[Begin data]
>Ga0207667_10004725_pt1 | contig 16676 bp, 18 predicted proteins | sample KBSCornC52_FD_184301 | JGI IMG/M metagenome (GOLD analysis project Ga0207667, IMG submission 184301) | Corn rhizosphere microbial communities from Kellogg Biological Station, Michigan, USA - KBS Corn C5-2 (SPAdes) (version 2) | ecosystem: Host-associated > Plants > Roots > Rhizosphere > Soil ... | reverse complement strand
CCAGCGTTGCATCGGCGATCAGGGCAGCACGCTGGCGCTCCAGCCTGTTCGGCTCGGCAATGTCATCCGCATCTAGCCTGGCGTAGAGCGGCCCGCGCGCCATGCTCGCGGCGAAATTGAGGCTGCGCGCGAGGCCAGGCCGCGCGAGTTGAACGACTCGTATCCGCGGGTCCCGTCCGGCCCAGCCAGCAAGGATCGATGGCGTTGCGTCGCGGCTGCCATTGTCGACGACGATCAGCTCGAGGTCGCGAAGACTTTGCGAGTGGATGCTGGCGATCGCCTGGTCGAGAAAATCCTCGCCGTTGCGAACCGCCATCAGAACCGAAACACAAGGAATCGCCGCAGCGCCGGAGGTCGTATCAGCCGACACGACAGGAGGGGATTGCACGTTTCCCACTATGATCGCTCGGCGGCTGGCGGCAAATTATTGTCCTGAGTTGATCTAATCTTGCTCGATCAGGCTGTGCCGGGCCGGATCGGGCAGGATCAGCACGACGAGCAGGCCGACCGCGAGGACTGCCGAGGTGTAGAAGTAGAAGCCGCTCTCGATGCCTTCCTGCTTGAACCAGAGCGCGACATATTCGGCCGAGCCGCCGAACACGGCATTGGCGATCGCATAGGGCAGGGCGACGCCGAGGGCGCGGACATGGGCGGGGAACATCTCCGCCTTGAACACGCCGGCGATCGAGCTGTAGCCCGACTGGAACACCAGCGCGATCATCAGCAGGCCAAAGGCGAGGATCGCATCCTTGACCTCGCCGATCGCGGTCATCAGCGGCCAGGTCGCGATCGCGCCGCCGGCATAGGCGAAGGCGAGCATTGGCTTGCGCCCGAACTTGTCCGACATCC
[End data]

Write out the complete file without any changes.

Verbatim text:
>Ga0207667_10004725_pt1 | contig 16676 bp, 18 predicted proteins | sample KBSCornC52_FD_184301 | JGI IMG/M metagenome (GOLD analysis project Ga0207667, IMG submission 184301) | Corn rhizosphere microbial communities from Kellogg Biological Station, Michigan, USA - KBS Corn C5-2 (SPAdes) (version 2) | ecosystem: Host-associated > Plants > Roots > Rhizosphere > Soil ... | reverse complement strand
CCAGCGTTGCATCGGCGATCAGGGCAGCACGCTGGCGCTCCAGCCTGTTCGGCTCGGCAATGTCATCCGCATCTAGCCTGGCGTAGAGCGGCCCGCGCGCCATGCTCGCGGCGAAATTGAGGCTGCGCGCGAGGCCAGGCCGCGCGAGTTGAACGACTCGTATCCGCGGGTCCCGTCCGGCCCAGCCAGCAAGGATCGATGGCGTTGCGTCGCGGCTGCCATTGTCGACGACGATCAGCTCGAGGTCGCGAAGACTTTGCGAGTGGATGCTGGCGATCGCCTGGTCGAGAAAATCCTCGCCGTTGCGAACCGCCATCAGAACCGAAACACAAGGAATCGCCGCAGCGCCGGAGGTCGTATCAGCCGACACGACAGGAGGGGATTGCACGTTTCCCACTATGATCGCTCGGCGGCTGGCGGCAAATTATTGTCCTGAGTTGATCTAATCTTGCTCGATCAGGCTGTGCCGGGCCGGATCGGGCAGGATCAGCACGACGAGCAGGCCGACCGCGAGGACTGCCGAGGTGTAGAAGTAGAAGCCGCTCTCGATGCCTTCCTGCTTGAACCAGAGCGCGACATATTCGGCCGAGCCGCCGAACACGGCATTGGCGATCGCATAGGGCAGGGCGACGCCGAGGGCGCGGACATGGGCGGGGAACATCTCCGCCTTGAACACGCCGGCGATCGAGCTGTAGCCCGACTGGAACACCAGCGCGATCATCAGCAGGCCAAAGGCGAGGATCGCATCCTTGACCTCGCCGATCGCGGTCATCAGCGGCCAGGTCGCGATCGCGCCGCCGGCATAGGCGAAGGCGAGCATTGGCTTGCGCCCGAACTTGTCCGACATCC